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Impact of new Australian PM on 2019 election
Ideological conflict within Australia's ruling Liberal Party, culminating in Malcolm Turnbull's removal and the election of Scott Morrison as prime minister, will severely undermine the party's re-election bid ahead of the 2019 election.
- The conservative faction of Australia's ruling Liberal Party succeeded in removing Malcolm Turnbull as leader and so prime minister on 24 August, but failed to have its preferred candidate Peter Dutton assume the leadership.
- To promote party cohesion, newly elected Prime Minister Scott Morrison selected a cabinet with both conservatives and moderates. However, the internal splits will have damaged the Liberal Party's popular support, and the government will struggle to win the 2019 election, expected in the first half of the year.
- Morrison has indicated that the new government's priorities will include providing urgent drought relief and reducing energy prices. The opposition Labor Party has outlined an active policy agenda regarding energy prices, implying that regulatory burdens in the energy sector are likely to rise over the next year, regardless of which party is elected. Cuts in company taxes, abandoned by Turnbull last week, are very unlikely to be revived.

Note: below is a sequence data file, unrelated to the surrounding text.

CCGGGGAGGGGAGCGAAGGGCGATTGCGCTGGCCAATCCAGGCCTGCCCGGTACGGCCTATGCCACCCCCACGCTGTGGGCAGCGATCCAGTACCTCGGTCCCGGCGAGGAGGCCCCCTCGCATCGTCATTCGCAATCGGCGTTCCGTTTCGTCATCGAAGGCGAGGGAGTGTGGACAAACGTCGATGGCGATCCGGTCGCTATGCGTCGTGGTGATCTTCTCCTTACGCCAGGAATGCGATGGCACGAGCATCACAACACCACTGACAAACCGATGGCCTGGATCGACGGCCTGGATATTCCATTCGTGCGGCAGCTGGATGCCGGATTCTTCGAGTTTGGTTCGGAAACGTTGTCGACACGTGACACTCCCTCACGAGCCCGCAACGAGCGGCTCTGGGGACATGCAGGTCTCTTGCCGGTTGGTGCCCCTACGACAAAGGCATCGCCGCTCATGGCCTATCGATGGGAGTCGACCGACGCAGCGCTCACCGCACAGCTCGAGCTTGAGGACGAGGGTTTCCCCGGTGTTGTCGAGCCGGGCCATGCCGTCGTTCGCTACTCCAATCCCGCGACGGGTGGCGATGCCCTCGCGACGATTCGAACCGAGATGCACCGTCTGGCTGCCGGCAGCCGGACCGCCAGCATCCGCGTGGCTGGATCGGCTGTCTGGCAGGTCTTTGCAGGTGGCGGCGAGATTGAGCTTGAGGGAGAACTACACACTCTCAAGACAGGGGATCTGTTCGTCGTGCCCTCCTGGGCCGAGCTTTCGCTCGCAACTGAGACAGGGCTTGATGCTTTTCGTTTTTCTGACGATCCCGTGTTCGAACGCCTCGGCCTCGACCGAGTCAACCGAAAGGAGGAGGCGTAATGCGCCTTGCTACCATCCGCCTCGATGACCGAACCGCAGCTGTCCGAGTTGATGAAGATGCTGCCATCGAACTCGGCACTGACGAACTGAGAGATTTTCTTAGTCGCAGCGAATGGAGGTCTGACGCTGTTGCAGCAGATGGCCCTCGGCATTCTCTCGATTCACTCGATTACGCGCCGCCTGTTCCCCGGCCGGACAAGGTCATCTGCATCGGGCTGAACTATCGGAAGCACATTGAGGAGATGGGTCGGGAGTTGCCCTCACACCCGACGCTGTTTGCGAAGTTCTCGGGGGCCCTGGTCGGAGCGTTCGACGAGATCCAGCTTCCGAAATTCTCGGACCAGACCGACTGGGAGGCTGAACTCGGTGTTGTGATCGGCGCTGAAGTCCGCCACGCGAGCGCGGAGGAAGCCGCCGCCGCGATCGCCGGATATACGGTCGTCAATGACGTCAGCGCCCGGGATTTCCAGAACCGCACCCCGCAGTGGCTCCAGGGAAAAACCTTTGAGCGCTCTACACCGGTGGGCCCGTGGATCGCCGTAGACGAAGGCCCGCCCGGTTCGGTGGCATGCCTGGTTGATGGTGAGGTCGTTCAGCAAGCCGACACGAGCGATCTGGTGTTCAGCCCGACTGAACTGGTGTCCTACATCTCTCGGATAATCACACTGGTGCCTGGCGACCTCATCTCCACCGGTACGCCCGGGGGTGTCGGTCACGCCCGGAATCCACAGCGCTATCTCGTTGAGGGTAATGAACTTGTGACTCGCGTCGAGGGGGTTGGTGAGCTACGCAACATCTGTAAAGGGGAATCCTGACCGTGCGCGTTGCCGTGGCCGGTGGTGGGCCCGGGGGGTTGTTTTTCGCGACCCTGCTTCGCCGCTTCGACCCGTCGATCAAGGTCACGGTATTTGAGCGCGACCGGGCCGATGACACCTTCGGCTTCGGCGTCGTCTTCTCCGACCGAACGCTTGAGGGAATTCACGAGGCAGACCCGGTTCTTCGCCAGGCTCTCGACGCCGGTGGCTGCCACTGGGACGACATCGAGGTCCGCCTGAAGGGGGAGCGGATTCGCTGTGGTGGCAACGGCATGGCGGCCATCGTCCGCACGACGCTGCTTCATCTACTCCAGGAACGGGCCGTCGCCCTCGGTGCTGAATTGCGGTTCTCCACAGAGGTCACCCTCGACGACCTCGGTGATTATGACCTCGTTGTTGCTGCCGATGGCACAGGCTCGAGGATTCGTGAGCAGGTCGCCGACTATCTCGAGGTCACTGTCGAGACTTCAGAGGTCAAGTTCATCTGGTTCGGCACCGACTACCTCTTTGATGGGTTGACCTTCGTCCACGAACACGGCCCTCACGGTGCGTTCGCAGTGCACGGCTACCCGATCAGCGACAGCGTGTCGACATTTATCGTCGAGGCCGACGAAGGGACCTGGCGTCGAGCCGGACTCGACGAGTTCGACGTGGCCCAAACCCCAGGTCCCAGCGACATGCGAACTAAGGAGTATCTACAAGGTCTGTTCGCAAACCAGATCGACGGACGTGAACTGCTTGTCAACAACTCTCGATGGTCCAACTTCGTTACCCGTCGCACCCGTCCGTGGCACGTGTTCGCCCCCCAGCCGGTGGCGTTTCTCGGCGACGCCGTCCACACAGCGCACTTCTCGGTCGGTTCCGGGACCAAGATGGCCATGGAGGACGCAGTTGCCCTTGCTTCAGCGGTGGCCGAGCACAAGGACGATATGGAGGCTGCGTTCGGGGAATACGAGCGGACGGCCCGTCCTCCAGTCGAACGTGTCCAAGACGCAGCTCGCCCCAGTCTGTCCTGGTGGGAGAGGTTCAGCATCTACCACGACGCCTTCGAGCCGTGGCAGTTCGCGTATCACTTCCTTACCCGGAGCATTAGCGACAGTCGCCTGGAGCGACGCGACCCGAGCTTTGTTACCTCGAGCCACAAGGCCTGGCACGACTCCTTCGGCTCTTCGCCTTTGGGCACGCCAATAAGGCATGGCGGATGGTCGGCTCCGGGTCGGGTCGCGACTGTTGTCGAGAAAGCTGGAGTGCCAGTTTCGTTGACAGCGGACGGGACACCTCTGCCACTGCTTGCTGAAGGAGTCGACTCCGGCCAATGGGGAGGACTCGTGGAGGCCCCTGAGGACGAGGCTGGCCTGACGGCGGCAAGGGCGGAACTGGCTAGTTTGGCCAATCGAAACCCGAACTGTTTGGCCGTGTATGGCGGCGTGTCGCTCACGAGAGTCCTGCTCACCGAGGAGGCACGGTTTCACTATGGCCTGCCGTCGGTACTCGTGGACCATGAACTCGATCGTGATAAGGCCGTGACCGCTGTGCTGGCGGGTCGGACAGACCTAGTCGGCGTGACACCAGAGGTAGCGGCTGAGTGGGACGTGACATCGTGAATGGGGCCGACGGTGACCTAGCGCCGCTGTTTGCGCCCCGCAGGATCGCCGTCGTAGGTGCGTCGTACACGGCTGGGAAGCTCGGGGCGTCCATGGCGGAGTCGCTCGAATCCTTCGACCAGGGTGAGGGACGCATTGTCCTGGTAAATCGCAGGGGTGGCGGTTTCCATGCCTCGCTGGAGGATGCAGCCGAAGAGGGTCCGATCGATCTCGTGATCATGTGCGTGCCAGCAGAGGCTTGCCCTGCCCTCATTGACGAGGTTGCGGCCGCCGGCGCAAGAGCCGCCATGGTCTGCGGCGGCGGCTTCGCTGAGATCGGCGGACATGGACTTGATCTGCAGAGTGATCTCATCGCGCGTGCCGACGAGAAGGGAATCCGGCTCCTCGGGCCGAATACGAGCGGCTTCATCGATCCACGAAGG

- Turnbull will almost certainly resign his parliamentary seat of Wentworth within the next three months, triggering a by-election. Wentworth is a swing seat and, should the Liberals lose it, the party would also lose its slim majority in the House of Representatives, leaving it potentially unable to pass legislation independently in even the lower house before the 2019 election.
Members of parliament of Australia's governing Liberal Party on 24 August voted by 45 to 40 to select Scott Morrison as new party leader and prime minister to replace Malcolm Turnbull, ahead of rival candidate Peter Dutton. Former foreign minister Julie Bishop also contested the ballot, but was eliminated in the first round of voting.
Turnbull's position had become severely weakened recently, with the conservative faction of the Liberal Party reportedly preparing a challenge to his leadership, citing dissatisfaction over energy policy. Turnbull pre-emptively held a leadership ballot on 21 August, contested by Turnbull and Home Affairs Minister Peter Dutton, which Turnbull won by 45 votes to 38. However, Turnbull's leadership was further weakened the following day after three senior cabinet ministers publicly called for his resignation, and he subsequently chose not to contest the second leadership ballot. Turnbull's departure makes newly selected Prime Minister Scott Morrison Australia's sixth prime minister in eight years.
The Liberal Party's internal disunity is damaging its public support. In the latest opinion poll, the opposition Labor Party currently leads based on two-party preference by 56% to 44%, whereas the prior poll before the leadership change had Labor ahead by 51% to 49%. Turnbull consistently polled above Labor Party leader Bill Shorten as preferred prime minister, but polls now show Shorten is preferred over Morrison by 33% to 30%. Support for the Liberal-National coalition government is at its lowest level since 2007, according to Newspoll.